That fee should be enough to keep the riff-raff out and the golfers in although some nuddyism north of the beach has been reported. Hole in one? Let's just leave that one there, shall we?
 Some fashionable fact-checking has just been employed and, well, no you can't.
It wasn't always all recreational cruising when the sea wasn't two miles away and Sandwich was a significant port. Significant enough to be awarded status, no less, but when the went and dried up, so did the cargo and with it the chance of somewhere to grab a sandwich.
Not quite done with the river, this floating piece of recent history appeared in Dunkirk, it says here.
But, but, but that looks like an early '50s U.S. Navy gunboat used for post-war patrols on the Rhine? Dunkirk? You don't half spout some nonsense!
It featured in the Dunkirk, you see, although plans to expand Sandwich Quay as an 'international yacht harbour' may see USN P-22 relocated somewhere closer to the Rhineland, possibly.
Those medieval mutterings earlier weren't misplaced and the bottom bits of the Fisher Gate date from 1384 meaning, unlike the Guildhall, this one definitely qualifies, middle-ages-wise.
Just behind and by the river, Sandwich's is aptly unmanned with just as much chance of seeing Richard II down here today, never mind a volunteer. That might explain what feels like an evacuation, perhaps the peasants are all out revolting elsewhere?
There's a café being advertised in the courtyard of the hotel with plenty of scones and knick-knacks but, get this, no sandwiches! There is, however, paid access to one of the Garden of England's best English Gardens, they say, and it's where posh ex- ™ers Steph and Dom call home.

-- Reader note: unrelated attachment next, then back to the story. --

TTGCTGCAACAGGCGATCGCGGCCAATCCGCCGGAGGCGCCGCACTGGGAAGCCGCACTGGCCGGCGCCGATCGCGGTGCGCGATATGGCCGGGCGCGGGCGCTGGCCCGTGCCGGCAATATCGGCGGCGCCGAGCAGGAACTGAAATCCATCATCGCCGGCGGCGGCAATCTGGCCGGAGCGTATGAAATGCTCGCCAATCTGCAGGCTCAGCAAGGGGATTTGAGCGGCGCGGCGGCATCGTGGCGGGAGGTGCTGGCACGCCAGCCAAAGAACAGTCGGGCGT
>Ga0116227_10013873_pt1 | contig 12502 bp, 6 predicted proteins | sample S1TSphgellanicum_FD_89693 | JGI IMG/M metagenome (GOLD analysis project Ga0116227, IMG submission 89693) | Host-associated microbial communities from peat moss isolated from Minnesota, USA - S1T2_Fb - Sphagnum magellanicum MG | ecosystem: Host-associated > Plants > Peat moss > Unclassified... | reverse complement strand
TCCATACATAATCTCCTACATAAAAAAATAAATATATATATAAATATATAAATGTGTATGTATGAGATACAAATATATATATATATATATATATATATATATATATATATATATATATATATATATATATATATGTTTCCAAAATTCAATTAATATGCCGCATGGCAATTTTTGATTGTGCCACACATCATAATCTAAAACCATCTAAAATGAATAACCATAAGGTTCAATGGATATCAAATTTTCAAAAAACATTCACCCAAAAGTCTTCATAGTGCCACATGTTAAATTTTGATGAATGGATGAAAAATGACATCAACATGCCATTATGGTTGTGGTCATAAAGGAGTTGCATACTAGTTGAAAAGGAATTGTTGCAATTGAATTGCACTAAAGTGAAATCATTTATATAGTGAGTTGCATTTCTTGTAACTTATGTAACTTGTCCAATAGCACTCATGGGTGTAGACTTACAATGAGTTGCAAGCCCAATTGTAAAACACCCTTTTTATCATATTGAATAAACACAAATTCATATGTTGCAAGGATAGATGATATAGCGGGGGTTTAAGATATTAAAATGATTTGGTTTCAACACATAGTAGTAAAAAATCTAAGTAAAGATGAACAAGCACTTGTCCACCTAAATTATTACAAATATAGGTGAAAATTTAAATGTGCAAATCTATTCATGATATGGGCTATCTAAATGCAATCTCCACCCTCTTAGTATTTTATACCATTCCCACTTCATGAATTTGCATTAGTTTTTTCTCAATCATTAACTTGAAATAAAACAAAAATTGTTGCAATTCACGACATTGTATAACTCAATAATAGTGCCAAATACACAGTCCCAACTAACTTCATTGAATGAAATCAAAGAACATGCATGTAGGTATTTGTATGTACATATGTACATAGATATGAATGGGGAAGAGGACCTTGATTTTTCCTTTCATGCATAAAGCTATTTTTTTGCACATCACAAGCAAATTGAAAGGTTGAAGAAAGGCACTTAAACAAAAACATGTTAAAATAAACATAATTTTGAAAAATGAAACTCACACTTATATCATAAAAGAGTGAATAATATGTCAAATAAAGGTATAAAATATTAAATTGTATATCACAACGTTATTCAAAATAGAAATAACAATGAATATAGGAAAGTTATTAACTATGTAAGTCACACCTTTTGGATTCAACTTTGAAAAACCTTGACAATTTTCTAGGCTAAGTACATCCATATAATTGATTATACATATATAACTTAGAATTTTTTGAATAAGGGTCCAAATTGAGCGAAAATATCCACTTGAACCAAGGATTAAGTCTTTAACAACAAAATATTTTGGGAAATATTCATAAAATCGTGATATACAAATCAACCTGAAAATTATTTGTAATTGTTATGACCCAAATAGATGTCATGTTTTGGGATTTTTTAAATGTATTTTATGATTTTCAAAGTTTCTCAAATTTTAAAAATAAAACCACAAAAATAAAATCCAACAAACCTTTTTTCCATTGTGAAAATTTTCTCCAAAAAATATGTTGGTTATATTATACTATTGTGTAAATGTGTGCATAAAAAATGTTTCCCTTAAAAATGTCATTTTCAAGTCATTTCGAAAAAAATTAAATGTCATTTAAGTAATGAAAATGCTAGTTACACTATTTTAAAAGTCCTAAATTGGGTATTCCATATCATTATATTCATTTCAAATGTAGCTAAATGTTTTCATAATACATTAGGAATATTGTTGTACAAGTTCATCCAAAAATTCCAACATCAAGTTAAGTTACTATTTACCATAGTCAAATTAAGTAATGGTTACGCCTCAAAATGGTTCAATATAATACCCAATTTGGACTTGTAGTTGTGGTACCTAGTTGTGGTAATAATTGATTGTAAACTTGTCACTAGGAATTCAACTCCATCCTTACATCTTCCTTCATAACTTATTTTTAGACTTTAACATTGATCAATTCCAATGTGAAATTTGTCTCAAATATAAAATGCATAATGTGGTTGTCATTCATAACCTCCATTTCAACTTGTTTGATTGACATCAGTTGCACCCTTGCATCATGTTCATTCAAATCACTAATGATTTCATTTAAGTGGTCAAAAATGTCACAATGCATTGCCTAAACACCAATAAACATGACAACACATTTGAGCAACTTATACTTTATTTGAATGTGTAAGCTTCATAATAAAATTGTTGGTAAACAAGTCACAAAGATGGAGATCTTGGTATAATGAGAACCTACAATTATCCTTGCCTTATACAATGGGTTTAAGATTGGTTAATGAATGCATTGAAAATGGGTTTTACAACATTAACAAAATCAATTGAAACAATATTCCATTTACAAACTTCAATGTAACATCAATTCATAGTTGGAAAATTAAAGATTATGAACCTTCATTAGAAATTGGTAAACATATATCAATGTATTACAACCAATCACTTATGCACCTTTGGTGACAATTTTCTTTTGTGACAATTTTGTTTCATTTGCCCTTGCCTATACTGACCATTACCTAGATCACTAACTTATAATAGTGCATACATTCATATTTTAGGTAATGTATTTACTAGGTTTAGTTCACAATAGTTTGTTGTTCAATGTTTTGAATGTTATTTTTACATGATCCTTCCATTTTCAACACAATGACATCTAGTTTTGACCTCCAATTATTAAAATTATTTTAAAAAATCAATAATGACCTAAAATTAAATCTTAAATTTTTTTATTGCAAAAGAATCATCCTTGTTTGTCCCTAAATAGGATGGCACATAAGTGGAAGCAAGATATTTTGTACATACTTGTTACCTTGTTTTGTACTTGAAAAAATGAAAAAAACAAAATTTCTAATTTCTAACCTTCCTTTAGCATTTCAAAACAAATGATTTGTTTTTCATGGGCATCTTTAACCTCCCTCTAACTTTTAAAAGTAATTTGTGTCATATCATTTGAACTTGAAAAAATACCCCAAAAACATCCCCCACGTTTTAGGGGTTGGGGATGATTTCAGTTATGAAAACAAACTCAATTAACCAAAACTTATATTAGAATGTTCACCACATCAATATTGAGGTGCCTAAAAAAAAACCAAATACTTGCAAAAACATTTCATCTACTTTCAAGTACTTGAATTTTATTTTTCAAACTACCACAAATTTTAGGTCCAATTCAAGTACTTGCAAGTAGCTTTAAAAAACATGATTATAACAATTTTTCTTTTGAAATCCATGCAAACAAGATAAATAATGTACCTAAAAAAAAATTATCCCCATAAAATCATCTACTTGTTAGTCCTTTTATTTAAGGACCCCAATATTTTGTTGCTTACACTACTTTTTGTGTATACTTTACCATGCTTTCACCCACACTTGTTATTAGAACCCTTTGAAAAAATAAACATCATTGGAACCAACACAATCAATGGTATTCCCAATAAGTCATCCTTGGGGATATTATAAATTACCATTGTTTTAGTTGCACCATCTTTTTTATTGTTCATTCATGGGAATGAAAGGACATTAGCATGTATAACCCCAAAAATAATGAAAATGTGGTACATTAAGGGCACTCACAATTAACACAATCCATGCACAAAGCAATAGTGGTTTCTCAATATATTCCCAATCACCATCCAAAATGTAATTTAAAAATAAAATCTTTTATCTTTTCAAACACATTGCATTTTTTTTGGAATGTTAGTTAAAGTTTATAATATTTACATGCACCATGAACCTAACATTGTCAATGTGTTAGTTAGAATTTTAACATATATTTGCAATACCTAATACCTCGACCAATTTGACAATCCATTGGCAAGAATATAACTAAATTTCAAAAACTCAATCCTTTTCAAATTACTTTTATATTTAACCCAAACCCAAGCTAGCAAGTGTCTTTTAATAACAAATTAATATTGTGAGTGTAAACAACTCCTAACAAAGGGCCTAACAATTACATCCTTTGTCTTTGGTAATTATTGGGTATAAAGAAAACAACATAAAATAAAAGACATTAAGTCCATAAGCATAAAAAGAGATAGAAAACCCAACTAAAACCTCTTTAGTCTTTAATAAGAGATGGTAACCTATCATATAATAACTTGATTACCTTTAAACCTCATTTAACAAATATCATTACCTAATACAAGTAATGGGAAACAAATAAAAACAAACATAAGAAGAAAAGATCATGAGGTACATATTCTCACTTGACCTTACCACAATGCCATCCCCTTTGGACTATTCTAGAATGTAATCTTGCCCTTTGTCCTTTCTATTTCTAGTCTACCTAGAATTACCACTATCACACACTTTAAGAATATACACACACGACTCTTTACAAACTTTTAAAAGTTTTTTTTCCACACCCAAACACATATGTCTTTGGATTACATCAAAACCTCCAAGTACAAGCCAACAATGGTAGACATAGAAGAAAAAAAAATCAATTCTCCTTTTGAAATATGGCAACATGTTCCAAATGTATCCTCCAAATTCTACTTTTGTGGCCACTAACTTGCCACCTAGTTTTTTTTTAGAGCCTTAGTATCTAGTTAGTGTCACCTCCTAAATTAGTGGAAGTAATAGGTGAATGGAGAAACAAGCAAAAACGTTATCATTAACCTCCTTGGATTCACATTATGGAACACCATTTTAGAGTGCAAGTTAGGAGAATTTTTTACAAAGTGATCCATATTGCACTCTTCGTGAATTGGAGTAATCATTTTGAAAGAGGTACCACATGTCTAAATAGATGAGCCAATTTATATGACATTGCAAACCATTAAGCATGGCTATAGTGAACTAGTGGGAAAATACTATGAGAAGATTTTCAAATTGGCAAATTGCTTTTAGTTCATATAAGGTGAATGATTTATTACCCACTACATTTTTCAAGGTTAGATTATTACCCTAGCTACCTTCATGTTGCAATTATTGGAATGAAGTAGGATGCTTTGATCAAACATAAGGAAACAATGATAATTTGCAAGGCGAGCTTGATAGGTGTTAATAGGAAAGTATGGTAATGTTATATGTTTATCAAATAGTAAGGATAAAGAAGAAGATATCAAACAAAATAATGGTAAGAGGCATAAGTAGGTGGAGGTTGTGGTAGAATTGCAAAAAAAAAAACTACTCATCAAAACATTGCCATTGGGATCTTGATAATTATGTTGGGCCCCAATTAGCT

You access it via the marvellously named Knightrider Street and, well, that Dom does have a hint of the about him, eh?
Meanwhile, back up in the centre, is advertising so this is where everyone else is, then?
As well as a week of events in and around town, this houses the main exhibition and a relative horde of admirers of the largely local handiworks and crafts. Best of all, though, they'll let you up the tower for £3.50!
Claustrophobia isn't this pair's particular problem, it's the wobblies once you're up there and yes, that'll be the old vertigo.
This one's just about borderline but, not unsurprisingly, pleasant views from up here and on a clear day, they say, you can see all the way to France, just not in this direction.
Despite this not being a church no more they still ring the bells, rather a curfew bell, each evening at 8 PM.
Hang on! That's it! That's it! 8 PM, that's PM! The tradition looks to have been lost in translation since the middle ages and the good folk of Sandwich clearly think the curfew kicks in at 8 AM, in the morning, possibly?
A parting snoop around New Street and there's still a sense of being at a seance... is anybody there?
There is, however, a proper, old-skool and I could spent hours in these places. It's thought to be the smell, which is that of grandad's shed, although there's often an obligation to buy a small bag of screws or some shoelaces.
Today, it was some of those tiny screws to fix a pair of reading glasses that you can't seem to get anywhere and no, you can't get them in Sandwich, neither.
Some advice on the sandwich front, though, from the man inside... Head south on minor roads for about three miles and there you can get one, definitely!